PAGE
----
Whatever the cause, it was happening, and the industry took notice. “[When] you get a marketing guy in there who sees it’s a disproportionately black business, it becomes a black business,” says Chick Powell, himself a marketing guy with 30 years’ experience working for brands such as Colt 45 and Schlitz. With a different target demographic, it was time for a different marketing approach. The collegiate/suburban imagery had to go. To replace it, malt liquor marketing looked to the… farm?
In the ’60s, a Baltimore brewery by the name of National (of Natty Boh fame) tested its own hunch on malt liquor messaging. Maybe low-income communities, overwhelmingly non-white then, as now, were buying malt liquor because the higher ABV made it seem like a better value. So instead of pitching malt liquor’s upper-middle-class cachet, why not market its strength?
Enter Colt 45. At 5.6% ABV, National’s new malt liquor wasn’t notably stronger than its competition, but the name suggested otherwise. In case customers missed the reference to the high-powered handgun, National slapped a bucking bronco on the label, to show that its malt liquor had a “kick.” (The man responsible for the branding, the late Dawson Farber, always maintained the name was an homage to Baltimore Colts running back Jerry Hill, who wore jersey number 45.)
“This was a masterstroke,” wrote Winship. After Colt 45 went national, “the well- mannered malt liquor brands of the previous decade were trampled by a herd of animals.” For the next 20 years, the kicking colt would do retail battle with all sorts of malt liquor mascots, including its archrival: Schlitz’s charging blue bull.
Then came Lando Calrissian
Jim Dale remembers the pitch. “It was, for better or worse, my idea,” says the advertising executive of the 1986 Colt 45 ad campaign that changed the face of malt liquor forever. “He had done the first Star Wars movie at that point,” Dale says. “Women and men both thought he was about the coolest fuckin’ guy there was.”
“He” was Billy Dee Williams. Lando Calrissian. The king of Cloud City! With a velvet purr and magnetic charm, Billy Dee Williams was practically born to be a pitchman. “I’m sure if they’d done a black James Bond at that time, he would have been considered for the role,” says R. Lorraine Collins, associate dean at the University of Buffalo’s School of Public Health and Health Professions, who has studied substance consumption and abuse in minority communities for over 30 years. (Representatives for Williams did not respond to requests for comment, though tweets like this one suggest the man reflects fondly on his tenure as the face of Colt 45.)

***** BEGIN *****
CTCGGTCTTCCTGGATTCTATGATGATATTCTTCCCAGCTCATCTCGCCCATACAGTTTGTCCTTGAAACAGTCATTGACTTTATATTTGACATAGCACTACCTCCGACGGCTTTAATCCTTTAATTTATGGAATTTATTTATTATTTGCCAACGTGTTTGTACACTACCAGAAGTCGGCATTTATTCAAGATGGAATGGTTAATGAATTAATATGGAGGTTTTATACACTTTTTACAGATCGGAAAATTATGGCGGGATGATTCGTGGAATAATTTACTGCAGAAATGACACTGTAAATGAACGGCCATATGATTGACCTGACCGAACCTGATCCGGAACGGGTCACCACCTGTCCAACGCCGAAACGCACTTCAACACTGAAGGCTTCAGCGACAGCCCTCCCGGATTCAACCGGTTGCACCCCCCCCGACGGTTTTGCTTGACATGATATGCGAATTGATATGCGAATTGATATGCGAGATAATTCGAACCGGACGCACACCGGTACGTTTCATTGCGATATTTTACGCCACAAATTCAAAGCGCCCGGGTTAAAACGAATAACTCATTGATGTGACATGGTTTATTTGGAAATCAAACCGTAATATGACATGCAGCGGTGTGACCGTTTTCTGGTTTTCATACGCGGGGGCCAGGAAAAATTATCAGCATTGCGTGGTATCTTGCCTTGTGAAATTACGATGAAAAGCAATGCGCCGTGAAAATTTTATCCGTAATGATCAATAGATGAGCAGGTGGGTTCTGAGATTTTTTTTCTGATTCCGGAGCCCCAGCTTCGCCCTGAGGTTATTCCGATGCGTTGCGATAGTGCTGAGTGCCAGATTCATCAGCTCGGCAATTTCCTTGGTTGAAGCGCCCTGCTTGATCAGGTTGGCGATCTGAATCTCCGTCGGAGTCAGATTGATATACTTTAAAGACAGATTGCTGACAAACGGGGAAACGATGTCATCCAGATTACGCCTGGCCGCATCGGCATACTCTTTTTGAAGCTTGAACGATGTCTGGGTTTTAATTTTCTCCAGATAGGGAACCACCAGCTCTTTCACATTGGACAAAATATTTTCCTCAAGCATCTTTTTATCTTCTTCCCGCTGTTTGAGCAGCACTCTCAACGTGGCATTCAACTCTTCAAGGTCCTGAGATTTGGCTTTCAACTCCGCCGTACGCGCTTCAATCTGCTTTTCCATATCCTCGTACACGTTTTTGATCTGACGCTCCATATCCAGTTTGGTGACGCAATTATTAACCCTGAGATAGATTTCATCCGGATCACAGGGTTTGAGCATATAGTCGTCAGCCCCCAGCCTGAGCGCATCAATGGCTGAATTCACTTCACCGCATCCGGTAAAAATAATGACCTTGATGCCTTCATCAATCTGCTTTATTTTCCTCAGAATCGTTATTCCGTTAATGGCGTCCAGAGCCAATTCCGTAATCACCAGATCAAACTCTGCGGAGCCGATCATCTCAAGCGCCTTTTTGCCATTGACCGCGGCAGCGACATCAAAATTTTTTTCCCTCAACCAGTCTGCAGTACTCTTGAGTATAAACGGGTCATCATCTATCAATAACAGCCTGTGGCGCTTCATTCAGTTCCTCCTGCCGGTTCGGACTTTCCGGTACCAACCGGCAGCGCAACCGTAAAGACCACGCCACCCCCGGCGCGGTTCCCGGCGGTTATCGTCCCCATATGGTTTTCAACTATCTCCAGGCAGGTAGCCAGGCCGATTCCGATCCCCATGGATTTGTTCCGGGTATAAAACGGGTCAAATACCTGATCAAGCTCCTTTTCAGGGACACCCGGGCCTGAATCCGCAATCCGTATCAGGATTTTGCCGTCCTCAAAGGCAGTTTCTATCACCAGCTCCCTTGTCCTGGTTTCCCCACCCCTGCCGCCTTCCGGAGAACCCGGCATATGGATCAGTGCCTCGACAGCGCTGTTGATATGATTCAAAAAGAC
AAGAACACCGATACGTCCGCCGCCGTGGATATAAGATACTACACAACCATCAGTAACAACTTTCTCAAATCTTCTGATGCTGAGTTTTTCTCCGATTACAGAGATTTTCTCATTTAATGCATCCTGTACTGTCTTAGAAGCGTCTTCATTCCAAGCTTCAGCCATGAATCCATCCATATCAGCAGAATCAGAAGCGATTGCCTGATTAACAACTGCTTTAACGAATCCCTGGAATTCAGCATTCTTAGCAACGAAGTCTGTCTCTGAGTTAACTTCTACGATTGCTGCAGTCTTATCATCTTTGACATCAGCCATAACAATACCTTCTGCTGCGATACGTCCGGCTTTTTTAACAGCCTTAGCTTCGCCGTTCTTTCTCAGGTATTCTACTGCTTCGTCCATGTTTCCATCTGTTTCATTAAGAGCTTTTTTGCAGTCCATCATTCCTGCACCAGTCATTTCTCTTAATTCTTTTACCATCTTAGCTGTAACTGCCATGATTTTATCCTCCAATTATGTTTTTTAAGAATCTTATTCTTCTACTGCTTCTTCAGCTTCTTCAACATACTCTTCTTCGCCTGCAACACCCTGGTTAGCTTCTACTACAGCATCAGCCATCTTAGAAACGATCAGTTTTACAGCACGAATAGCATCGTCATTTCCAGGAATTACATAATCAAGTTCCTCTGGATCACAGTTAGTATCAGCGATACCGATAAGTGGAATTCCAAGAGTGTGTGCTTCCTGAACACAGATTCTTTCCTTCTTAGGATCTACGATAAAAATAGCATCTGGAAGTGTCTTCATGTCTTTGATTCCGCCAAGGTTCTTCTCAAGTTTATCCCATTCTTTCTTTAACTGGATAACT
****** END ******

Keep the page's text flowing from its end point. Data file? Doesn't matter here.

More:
Williams’ blackness was important to Dale. “We said, ‘[Malt liquor has] become an urban product. We’re gonna find a really cool guy for that market, but someone who has great crossover appeal,'” he recalls. “Someone who’s well known, but not so well known that people look at him and say, ‘Oh, he’s [basically] white.'” After a search, Dale and his team at W.B. Doner (since renamed Doner) settled on Williams.
To be fair, black celebrities shilling malt liquor was hardly a new idea. Rufus Thomas (1974), The Commodores (1979), and Richard Roundtree (1982) all stumped for Schlitz. Legendary football player-turned-blaxploitation actor Fred Williamson did the same for King Cobra in 1985, and Redd Foxx had starred for Colt 45 just a few years before Billy Dee. But no campaign featuring a black celebrity had ever quite achieved the perfect alignment of man and message the way this one was about to. The message: “Colt 45: It works every time.”
And it did. Colt 45 began to sell. Neither Dale nor Powell (who worked on the Colt 45 brand during the same era) could recall specific sales figures, and Pabst Brewing Company, the current brewer of Colt 45 (as well as Country Club, St. Ides, and several other malt liquor brands mentioned in this story), did not respond to multiple requests for comment. But production data found in The U.S. Brewing Industry tells the story just fine.
One year before Dale tapped Williams to sex up the stuff, Colt 45 produced 1,790,000 barrels, putting it roughly 100,000 barrels behind Schlitz, the category leader. The “Works Every Time” spots hit the airwaves in 1986. The following year Colt 45 produced 2 million barrels, galloping past Schlitz into malt liquor’s top spot.
“The genie,” Winship wrote, “was out of the bottle.”